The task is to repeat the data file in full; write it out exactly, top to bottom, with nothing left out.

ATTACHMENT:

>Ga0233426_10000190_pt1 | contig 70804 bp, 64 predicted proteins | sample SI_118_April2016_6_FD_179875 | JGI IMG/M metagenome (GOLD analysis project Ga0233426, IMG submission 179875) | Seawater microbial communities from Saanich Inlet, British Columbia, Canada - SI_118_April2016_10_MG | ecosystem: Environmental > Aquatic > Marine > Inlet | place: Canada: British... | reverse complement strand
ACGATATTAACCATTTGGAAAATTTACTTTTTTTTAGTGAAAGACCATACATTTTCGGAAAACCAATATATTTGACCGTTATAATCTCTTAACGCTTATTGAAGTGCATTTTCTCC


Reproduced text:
>Ga0233426_10000190_pt1 | contig 70804 bp, 64 predicted proteins | sample SI_118_April2016_6_FD_179875 | JGI IMG/M metagenome (GOLD analysis project Ga0233426, IMG submission 179875) | Seawater microbial communities from Saanich Inlet, British Columbia, Canada - SI_118_April2016_10_MG | ecosystem: Environmental > Aquatic > Marine > Inlet | place: Canada: British... | reverse complement strand
ACGATATTAACCATTTGGAAAATTTACTTTTTTTTAGTGAAAGACCATACATTTTCGGAAAACCAATATATTTGACCGTTATAATCTCTTAACGCTTATTGAAGTGCATTTTCTCC